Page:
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Posted on Tue 04 November 2014 under Python

Django exception archaeology

Almost every single customer I've worked with has had a different way of capturing and analysing activity in their production systems. Researching and comparing offerings feels like an endless task and a source of endless debate. Regardless of the large number of choices, being able to centralise and analyse application server exceptions is an important step towards improving the reliability of code in production.

I wanted to see how Logstash using Elasticsearch as a data store and Kibana as an analysis tool could be used to monitor a Django application.

To start, I created a small Django application that served random data, raised exceptions occasionally via a catch-all view and had a celery task which would randomly pick a log level to record to every time a new task was scheduled. With all these combinations it should make for a good set of example data to dig through and analyse.

One Django project, many response types

I installed Django, django-celery, SQLAlchemy (needed to record celery's results to an SQLite file), gunicorn and python-logstash. I then created a project called faulty and an app within it called example.

$ pip install Django==1.7.1 \
              django-celery==3.1.16 \
              gunicorn==19.1.1 \
              SQLAlchemy==0.9.8 \
$ django-admin startproject faulty
$ cd faulty
$ django-admin startapp example

I made the following changes to faulty/settings.py:

import djcelery


BROKER_URL = 'django://'
CELERY_RESULT_BACKEND = 'db+sqlite:///results.db'
CELERYBEAT_SCHEDULER = "djcelery.schedulers.DatabaseScheduler"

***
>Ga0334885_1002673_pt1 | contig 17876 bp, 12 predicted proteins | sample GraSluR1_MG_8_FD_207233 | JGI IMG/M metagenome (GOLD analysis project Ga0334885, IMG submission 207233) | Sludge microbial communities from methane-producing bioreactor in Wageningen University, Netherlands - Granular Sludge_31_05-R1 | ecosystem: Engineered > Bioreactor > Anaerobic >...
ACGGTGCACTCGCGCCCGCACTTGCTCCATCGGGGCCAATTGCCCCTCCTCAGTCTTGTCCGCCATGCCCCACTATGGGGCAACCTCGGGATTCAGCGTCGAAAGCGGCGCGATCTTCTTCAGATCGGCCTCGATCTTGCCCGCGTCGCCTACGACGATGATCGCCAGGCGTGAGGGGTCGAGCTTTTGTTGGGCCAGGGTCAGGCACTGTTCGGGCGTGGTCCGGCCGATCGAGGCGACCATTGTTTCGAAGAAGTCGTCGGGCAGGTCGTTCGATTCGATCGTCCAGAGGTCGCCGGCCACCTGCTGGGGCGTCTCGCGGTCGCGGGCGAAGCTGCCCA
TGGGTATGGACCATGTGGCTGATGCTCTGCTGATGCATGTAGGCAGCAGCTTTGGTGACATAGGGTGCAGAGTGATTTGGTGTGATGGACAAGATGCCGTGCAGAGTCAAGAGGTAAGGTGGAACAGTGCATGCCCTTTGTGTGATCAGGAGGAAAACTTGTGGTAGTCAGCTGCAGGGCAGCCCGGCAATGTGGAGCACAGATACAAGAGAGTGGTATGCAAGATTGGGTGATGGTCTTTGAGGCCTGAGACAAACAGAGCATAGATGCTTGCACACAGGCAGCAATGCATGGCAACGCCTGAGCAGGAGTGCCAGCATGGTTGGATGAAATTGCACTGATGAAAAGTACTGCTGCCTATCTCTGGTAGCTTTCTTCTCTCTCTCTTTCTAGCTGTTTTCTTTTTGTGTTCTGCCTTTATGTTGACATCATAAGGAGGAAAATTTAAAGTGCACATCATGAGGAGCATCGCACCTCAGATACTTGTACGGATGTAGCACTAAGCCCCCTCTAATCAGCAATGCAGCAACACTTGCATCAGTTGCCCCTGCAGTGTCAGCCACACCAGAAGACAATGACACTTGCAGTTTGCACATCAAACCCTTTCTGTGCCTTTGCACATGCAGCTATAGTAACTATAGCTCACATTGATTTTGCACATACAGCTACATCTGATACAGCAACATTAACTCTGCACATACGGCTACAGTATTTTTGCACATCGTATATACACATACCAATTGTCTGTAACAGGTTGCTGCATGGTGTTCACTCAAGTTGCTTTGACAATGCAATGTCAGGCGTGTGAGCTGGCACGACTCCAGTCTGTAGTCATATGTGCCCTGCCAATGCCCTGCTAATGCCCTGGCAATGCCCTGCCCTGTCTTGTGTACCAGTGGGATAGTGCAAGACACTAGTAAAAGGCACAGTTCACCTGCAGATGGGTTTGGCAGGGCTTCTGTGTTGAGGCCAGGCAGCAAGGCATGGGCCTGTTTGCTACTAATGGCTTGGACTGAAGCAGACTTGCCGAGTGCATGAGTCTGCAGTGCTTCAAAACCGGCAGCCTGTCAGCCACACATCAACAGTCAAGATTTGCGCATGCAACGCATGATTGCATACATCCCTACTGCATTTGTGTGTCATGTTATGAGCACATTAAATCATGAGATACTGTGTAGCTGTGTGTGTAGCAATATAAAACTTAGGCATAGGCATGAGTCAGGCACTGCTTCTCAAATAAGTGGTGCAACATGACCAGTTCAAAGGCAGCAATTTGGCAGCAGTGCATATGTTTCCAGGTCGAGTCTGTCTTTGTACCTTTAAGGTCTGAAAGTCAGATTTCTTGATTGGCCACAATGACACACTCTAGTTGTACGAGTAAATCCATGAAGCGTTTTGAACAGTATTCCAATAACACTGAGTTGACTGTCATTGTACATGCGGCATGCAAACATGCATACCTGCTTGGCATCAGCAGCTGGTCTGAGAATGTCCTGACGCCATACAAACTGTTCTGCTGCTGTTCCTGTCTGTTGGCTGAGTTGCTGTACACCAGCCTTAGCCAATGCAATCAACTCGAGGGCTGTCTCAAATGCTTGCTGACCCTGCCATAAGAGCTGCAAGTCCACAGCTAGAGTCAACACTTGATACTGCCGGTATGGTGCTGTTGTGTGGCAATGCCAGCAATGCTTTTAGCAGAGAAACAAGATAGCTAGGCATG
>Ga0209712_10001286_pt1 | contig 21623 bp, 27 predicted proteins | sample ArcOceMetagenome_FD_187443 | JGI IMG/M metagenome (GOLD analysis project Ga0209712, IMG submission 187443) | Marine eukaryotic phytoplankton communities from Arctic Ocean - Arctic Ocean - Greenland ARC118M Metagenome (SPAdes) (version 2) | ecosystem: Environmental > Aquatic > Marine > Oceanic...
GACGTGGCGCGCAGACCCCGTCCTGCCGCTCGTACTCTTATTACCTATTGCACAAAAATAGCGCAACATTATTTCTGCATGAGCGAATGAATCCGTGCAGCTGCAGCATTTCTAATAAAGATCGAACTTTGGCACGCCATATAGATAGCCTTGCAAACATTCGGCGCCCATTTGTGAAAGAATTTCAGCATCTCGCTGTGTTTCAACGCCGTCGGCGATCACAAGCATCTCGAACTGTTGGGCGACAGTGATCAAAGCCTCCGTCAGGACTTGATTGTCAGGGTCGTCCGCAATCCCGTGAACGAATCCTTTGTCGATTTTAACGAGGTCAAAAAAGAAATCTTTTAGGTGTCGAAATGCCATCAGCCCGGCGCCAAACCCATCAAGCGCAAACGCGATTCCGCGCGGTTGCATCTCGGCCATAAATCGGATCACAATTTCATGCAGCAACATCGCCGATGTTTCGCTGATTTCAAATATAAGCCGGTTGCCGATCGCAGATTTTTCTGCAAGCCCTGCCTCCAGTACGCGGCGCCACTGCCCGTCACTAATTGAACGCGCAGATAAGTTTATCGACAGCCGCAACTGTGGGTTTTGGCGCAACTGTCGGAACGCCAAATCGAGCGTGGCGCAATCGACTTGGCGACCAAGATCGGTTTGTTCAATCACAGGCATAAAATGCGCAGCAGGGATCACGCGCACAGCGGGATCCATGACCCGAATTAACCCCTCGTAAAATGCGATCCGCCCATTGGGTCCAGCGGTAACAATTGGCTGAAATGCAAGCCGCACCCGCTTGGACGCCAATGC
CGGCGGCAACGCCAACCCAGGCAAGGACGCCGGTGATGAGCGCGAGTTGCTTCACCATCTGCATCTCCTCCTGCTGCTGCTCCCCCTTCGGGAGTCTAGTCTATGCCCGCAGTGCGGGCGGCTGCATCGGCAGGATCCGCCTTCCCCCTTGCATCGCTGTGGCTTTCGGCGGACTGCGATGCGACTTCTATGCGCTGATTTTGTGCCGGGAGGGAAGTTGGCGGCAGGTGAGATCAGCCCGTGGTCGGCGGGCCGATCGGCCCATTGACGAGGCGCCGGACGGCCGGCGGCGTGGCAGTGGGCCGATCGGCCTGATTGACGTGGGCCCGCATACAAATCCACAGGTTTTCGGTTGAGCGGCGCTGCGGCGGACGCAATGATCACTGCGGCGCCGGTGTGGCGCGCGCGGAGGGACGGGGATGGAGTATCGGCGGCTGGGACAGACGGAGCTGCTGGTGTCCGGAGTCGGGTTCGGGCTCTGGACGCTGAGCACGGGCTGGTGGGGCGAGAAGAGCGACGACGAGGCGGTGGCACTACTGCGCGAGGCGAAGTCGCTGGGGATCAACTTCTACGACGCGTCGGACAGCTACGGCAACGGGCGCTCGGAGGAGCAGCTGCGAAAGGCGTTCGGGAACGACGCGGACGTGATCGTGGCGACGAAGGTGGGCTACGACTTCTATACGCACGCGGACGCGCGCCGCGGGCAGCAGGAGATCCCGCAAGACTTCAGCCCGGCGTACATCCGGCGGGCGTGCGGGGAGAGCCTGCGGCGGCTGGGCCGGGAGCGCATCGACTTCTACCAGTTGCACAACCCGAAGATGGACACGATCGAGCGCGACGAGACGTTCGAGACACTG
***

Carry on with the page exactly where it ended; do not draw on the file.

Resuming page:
'version': 1,
    'disable_existing_loggers': False,
    'handlers': {
        'logstash': {
            'level': 'WARNING',
            'class': 'logstash.LogstashHandler',
            'host': 'localhost',
            'port': 5000,
            'version': 1,
    'loggers': {
        'django.request': {
            'handlers': ['logstash'],
            'level': 'WARNING',
            'propagate': True,
        'example.tasks': {
            'handlers': ['logstash'],
            'level': 'WARNING',

I then created a task that would accept a randomly-generated content string, its reported length and content type. It would create a sha1 hash of the content and output that hash, the reported content length and the content type to a random log level.

The content length would be the length before the content was wrapped. I could have derived the length in the task itself or hashed the content in the view but the purpose of this exercise is to create noise.


import hashlib
import logging
from random import choice

from celery import task
from celery.utils.log import get_task_logger

logger = get_task_logger(__name__)

def log_response(content, content_length, content_type):
    log_method = choice((logger.info,

    hasher = hashlib.sha1()
    log_method('{0} {1} {2}'.format(hasher.hexdigest(),
    return True

I configured the project to direct all traffic to a single endpoint.


from django.conf.urls import patterns, url

urlpatterns = patterns('',
    url(r'^$', 'example.views.endpoint'),

I then created a view that has a 25% chance of raising an exception and if it doesn't, generates random content, sends that content to the celery task and serves the content.


import mimetypes
from random import choice, randint
from textwrap import wrap

from django.http import HttpResponse

from .tasks import log_response

def endpoint(request):
    if randint(0, 3) == 3: # 25% chance of raising an error
        raise choice((AssertionError, IndexError, KeyError))

    # Pick a random content type:
    content_type = choice(mimetypes.types_map.values())
    content_length = randint(512, 2048)

    # Create a random string between 512 and 2048 characters long
    # and line wrap it every 50 characters
    choices = 'abcdefghijklmnopqrstuvwxyz0123456789!@#$%^&*(-_=+)'
    content = ''.join([choice(choices)
                       for _ in range(content_length)])
    content = '\n'.join(wrap(content, width=50))

    # Send the content, its length and type to this task
    log_response.delay(content, content_length, content_type)

    return HttpResponse(content, content_type=content_type)

Running the app server and task handler

I then setup the database (as celery needed it to keep track of its tasks) and launched celeryd and gunicorn.

$ python manage.py syncdb
$ python manage.py migrate
$ python manage.py celeryd &
$ gunicorn faulty.wsgi:application -b &

I tested the endpoint a few times and never did the responses look alike. Here is one response I got back:

$ curl -v localhost:8050
< HTTP/1.1 200 OK
< Server: gunicorn/19.1.1